‘Rogue Squadron’: Patty Jenkins Says Film Won’t Be An Adaptation

We had this discussion, well, a brief argument, during yesterday’s Cinema Royale podcast. What was the biggest news to come out of Disney’s tidal wave of announcements last week? I think it’s pretty clear the shocker of shocker was Patty Jenkins directing a Rogue Squadron movie. Not only because she’s the amazing filmmaker behind both Wonder Woman movies, or because she’s the first woman to direct a Star Wars feature, but because this was the first concrete news we’d heard from Lucasfilm about the big screen in ages.

So the question then is, “What is Rogue Squadron going to be”? Is it an adaptation of the popular video games and novels?  IGN had a chance to ask Jenkins that very question, and she says her film will be something different.

Jenkins said, “[In the ‘Star Wars: Rogue Squadron’ movie] we’re doing something original with great influence from the games and the books. There’s a lot of things being acknowledged and understood about the greatness of all of those things, but yes, it’s an original story and I’m so psyched to do it.”

I think this is the best idea. Personally, I don’t want to see adaptations from the expanded universe. Leave that stuff where it is, in the pre-canon era. But taking elements from those stories and refashioning them, sorta like what Dave Filoni is doing with a character such as Thrawn, is a cool way to make sure nothing goes to waste while creating something new.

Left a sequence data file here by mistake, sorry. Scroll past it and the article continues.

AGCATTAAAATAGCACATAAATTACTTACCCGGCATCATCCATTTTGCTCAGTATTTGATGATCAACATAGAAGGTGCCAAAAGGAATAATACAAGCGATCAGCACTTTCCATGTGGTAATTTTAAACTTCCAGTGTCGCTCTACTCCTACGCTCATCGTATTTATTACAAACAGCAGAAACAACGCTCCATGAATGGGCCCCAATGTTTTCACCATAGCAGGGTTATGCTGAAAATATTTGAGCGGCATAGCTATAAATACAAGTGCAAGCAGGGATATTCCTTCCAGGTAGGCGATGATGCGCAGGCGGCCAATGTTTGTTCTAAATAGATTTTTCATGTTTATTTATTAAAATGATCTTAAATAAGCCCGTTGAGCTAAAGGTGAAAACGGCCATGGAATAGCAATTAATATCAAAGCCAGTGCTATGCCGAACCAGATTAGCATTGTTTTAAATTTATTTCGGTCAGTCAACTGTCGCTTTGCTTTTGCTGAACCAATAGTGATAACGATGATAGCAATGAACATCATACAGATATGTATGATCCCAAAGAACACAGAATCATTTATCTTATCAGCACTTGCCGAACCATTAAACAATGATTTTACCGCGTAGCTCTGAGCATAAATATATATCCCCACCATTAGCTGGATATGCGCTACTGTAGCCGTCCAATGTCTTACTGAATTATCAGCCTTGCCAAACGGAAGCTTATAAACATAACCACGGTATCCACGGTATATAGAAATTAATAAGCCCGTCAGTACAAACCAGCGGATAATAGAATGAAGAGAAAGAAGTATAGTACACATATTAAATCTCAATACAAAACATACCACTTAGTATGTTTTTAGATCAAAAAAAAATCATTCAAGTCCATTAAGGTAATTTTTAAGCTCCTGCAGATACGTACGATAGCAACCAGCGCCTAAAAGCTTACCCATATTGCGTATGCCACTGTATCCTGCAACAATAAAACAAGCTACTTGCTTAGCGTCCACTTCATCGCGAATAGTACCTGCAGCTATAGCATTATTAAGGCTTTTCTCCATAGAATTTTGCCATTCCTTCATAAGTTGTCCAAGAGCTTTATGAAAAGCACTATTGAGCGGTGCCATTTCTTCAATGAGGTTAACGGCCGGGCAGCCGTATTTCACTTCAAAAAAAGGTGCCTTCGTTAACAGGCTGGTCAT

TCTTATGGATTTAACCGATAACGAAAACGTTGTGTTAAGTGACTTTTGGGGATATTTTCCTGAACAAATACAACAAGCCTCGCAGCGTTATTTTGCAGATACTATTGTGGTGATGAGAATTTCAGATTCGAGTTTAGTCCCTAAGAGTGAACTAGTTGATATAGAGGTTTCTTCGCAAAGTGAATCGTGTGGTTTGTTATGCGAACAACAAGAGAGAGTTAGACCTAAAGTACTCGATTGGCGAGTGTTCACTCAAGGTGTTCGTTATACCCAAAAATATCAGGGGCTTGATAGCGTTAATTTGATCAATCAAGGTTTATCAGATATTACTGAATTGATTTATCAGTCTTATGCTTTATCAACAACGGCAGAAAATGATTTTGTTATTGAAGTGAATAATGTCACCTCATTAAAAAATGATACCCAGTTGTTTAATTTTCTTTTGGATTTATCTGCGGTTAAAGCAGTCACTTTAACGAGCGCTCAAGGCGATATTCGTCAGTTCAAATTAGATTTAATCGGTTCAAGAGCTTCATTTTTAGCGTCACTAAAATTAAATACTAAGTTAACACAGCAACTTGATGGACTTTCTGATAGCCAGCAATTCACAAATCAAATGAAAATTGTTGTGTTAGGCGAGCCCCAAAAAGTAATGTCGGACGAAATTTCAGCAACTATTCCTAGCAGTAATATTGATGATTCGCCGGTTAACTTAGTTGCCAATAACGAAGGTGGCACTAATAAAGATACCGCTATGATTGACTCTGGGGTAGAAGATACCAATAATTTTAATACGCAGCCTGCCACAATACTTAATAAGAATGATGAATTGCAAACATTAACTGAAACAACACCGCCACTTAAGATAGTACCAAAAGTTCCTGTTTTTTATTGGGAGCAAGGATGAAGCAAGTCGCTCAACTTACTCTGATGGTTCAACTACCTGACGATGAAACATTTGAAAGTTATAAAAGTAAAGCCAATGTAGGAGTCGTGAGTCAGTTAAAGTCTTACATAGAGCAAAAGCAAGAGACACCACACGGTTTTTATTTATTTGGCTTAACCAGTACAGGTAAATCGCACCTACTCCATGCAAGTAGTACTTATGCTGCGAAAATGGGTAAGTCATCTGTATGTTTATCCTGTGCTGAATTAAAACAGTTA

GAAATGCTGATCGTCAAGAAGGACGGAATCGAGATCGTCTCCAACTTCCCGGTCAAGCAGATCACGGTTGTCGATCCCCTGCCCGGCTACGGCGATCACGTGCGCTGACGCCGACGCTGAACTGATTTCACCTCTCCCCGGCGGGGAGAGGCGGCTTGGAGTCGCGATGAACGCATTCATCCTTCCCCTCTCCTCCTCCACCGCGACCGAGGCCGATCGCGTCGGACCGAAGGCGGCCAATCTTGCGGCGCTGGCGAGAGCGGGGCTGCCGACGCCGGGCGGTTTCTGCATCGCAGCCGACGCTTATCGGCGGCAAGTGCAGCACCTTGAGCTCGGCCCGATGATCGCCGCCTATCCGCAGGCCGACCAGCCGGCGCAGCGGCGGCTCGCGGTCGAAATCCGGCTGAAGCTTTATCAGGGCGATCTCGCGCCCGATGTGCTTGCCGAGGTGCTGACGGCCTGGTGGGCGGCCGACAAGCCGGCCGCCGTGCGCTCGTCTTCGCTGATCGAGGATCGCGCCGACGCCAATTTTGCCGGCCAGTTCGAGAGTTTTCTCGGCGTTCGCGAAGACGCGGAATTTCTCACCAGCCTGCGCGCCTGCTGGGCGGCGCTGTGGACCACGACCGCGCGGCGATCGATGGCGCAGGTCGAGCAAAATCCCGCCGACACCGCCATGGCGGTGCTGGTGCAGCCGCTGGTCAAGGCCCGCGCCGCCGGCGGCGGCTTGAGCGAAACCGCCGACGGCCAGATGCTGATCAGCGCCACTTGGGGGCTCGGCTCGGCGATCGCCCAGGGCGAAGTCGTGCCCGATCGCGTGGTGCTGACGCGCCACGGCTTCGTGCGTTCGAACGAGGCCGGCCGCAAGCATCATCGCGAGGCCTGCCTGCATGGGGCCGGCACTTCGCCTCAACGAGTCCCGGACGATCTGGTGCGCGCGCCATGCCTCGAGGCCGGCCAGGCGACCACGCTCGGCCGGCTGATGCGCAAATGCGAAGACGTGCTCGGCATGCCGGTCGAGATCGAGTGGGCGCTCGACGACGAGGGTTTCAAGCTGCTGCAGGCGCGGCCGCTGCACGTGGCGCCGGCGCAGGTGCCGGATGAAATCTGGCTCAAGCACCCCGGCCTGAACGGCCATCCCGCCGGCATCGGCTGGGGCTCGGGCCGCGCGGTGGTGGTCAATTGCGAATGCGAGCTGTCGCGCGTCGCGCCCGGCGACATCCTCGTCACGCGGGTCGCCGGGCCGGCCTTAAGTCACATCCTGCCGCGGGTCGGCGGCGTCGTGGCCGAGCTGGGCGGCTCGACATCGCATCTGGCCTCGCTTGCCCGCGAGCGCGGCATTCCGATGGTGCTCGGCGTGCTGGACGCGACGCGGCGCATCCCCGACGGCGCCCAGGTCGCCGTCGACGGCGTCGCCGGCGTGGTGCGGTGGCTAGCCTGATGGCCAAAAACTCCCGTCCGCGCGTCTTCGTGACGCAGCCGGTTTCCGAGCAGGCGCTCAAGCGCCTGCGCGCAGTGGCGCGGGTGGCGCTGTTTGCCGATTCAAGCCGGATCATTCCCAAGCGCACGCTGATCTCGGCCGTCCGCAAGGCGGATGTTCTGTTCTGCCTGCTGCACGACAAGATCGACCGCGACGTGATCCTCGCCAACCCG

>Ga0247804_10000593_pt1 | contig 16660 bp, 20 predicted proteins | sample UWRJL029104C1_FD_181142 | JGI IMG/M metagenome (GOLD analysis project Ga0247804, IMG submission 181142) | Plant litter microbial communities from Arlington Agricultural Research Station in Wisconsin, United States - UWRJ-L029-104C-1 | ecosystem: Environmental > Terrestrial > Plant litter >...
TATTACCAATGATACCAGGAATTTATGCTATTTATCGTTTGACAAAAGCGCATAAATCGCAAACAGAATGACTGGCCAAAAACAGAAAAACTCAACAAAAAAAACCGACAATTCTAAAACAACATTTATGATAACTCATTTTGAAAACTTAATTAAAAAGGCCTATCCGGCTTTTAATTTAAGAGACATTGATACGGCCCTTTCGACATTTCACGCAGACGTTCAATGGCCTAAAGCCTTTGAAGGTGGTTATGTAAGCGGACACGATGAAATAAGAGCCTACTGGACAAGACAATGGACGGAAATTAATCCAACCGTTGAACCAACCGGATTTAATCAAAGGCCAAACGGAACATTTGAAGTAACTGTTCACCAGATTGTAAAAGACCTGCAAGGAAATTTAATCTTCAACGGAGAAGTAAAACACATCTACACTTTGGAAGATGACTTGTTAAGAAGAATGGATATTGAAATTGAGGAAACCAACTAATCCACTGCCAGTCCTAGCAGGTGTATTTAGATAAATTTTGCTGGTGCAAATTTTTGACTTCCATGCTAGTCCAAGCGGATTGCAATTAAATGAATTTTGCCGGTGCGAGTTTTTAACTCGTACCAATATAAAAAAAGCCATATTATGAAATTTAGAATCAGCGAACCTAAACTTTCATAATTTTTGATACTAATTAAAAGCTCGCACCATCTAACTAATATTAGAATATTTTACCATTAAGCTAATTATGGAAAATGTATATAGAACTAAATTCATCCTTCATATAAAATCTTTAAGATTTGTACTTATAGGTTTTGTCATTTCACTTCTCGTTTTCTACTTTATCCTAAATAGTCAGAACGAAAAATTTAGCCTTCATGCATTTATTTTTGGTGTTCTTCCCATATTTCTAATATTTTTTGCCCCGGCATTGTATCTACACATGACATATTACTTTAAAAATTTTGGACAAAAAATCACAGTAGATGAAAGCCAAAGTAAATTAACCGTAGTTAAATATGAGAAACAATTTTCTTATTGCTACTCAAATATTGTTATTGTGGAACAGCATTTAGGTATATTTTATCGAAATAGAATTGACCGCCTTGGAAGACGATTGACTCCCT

Travis Hopson has been reviewing movies before he even knew there was such a thing. Having grown up on a combination of bad '80s movies, pro wrestling, comic books, and hip-hop, Travis is uniquely positioned to geek out on just about everything under the sun. A vampire who walks during the day and refuses to sleep, Travis is the co-creator and lead writer for Punch Drunk Critics. He is also a contributor to Good Morning Washington, WBAL Morning News, and WETA Around Town. In the five minutes a day he's not working, Travis is also a voice actor, podcaster, and Twitch gamer. Travis is a voting member of the Critics Choice Association (CCA), Washington DC Area Film Critics Association (WAFCA), and Late Night programmer for the Lakefront Film Festival.